It works like this: You hop on the treadmill and hit one or two sprints hard with a weighted vest. Then, you ditch the vest and start in on normal sprints. “The weight isn’t on your body long enough to start reprogramming your nervous system or biomechanics, but it is long enough to trick the nervous system and body into thinking you still have resistance on you, so the weightless sprints will feel like you’re flying,” Seedman explains.
How to train with a weight vest
You shouldn’t throw on a vest unless you’ve mastered the basics, both experts agree.
Before you hit the treadmill with it on, try Hulslander’s test: Bike for five minutes as intensely as you can. Then, count your heart rate and don’t move for one minute. “A well-trained client should see a 40-beat-per-minute drop in their heart rate. At minute two, they should see another 25- to 30-beat drop,” he says. If your count doesn’t yield this, work your way up before throwing on a vest.
If you pass these tests, start very light and very slow. “Just taking a long walk with a weight vest will tax the back and trap muscles pretty good, since these are the primary stabilizers keeping the vest upright,” Hulslander says.
If you’re just going after cardio conditioning—speed and explosive movements—start with 5% of your bodyweight and aim to build up to 10% over time. You can keep the vest on for the entire low- to moderate-intensity cardio session. “You only need to worry about altered biomechanics for explosive speed and power work, as that’s where technique plays a big role—not so much during steady-state cardio,” Seedman adds.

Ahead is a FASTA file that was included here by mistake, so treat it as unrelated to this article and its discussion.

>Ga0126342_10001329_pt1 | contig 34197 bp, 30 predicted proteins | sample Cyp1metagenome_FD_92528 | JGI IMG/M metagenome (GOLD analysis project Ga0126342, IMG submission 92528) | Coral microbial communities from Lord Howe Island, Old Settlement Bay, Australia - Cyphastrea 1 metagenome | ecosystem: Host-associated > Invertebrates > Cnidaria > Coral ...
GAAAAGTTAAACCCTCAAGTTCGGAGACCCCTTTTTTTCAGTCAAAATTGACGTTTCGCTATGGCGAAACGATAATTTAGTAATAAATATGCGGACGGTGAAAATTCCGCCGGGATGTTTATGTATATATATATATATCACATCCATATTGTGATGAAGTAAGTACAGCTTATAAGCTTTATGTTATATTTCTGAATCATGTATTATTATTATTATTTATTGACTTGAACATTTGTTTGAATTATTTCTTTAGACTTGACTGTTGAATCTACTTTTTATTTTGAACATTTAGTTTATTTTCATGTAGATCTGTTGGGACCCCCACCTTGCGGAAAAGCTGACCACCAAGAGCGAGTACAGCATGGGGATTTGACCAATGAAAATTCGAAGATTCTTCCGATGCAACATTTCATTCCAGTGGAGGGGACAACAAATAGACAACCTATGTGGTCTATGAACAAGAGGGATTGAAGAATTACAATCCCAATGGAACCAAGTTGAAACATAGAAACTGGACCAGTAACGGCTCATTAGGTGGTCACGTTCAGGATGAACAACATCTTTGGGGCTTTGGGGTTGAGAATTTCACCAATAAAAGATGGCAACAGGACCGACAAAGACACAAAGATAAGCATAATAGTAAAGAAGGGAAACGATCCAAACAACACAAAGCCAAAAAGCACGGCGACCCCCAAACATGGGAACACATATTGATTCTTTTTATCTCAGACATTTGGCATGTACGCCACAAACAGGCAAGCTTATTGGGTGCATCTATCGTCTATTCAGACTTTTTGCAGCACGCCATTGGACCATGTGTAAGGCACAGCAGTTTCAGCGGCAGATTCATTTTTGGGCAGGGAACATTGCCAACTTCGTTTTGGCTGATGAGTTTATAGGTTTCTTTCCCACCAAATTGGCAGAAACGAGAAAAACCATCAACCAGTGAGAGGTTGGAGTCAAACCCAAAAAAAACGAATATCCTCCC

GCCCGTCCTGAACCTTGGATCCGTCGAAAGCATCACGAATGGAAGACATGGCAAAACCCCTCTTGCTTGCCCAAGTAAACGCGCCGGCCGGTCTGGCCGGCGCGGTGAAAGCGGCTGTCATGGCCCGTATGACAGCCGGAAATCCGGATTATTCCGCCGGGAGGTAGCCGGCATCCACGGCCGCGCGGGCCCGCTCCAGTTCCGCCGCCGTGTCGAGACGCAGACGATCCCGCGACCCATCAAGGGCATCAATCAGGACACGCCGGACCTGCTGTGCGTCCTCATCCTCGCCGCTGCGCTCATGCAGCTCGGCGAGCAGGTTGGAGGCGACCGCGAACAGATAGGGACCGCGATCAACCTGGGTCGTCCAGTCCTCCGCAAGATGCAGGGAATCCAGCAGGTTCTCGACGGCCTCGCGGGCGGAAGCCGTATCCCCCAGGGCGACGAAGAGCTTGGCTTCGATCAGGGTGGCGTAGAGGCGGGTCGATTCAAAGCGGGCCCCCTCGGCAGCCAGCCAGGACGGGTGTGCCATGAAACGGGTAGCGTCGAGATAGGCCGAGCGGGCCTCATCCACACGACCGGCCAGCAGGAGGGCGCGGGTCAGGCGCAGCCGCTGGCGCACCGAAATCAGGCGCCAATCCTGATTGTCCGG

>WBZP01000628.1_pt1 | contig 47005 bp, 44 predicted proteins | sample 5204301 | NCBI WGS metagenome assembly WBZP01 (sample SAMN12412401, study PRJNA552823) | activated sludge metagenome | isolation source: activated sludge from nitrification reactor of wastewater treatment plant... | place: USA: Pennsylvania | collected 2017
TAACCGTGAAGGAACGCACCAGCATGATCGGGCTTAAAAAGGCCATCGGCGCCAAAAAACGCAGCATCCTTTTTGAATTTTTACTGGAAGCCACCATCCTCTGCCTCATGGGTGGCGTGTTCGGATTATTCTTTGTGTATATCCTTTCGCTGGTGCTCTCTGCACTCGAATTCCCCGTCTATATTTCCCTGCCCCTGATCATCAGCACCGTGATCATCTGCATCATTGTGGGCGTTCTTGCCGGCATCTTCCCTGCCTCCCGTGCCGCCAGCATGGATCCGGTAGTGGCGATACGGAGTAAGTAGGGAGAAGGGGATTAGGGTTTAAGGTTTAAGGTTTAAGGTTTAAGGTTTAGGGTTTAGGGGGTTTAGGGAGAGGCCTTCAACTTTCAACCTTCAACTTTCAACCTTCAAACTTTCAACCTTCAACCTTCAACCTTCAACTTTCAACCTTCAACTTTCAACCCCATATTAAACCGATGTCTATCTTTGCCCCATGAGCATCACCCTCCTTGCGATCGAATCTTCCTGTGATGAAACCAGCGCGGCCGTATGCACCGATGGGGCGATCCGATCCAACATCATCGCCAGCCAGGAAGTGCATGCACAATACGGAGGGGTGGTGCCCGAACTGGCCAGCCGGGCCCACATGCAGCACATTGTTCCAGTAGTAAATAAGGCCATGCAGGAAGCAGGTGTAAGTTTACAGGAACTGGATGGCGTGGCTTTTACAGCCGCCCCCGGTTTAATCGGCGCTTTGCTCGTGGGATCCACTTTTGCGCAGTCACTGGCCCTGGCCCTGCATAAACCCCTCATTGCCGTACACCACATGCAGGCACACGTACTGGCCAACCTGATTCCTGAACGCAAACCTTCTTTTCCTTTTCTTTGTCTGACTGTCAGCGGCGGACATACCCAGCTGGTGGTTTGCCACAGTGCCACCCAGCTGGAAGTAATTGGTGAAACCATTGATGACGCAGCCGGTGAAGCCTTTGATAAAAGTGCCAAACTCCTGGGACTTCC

If you’re looking to don a vest for strength, explosive speed, or power work, condition with the vest on the treadmill first, Seedman says. That way, you can acclimate to the added diaphragmatic pressure and spiking heart rate, and learn to control your breath at a low intensity.
Once you’re ready to look at bodyweight exercises, be sure you can complete 3 sets of 10 reps of the move, all with perfect form. Then, start with 5% to 10% of your bodyweight on your chest. Over time, aim to build up to 20% to 25% of your bodyweight, Seedman advises.
Keep in mind: Whenever you’re wearing the vest, no matter what kind of exercise, your rest periods should be a little longer between moves because you won’t catch your breath quite as quickly, Seedman points out. And if you feel like your form is off or your technique is changing (that biomechanical alteration Seedman was talking about earlier), take off the vest and finish your set without it.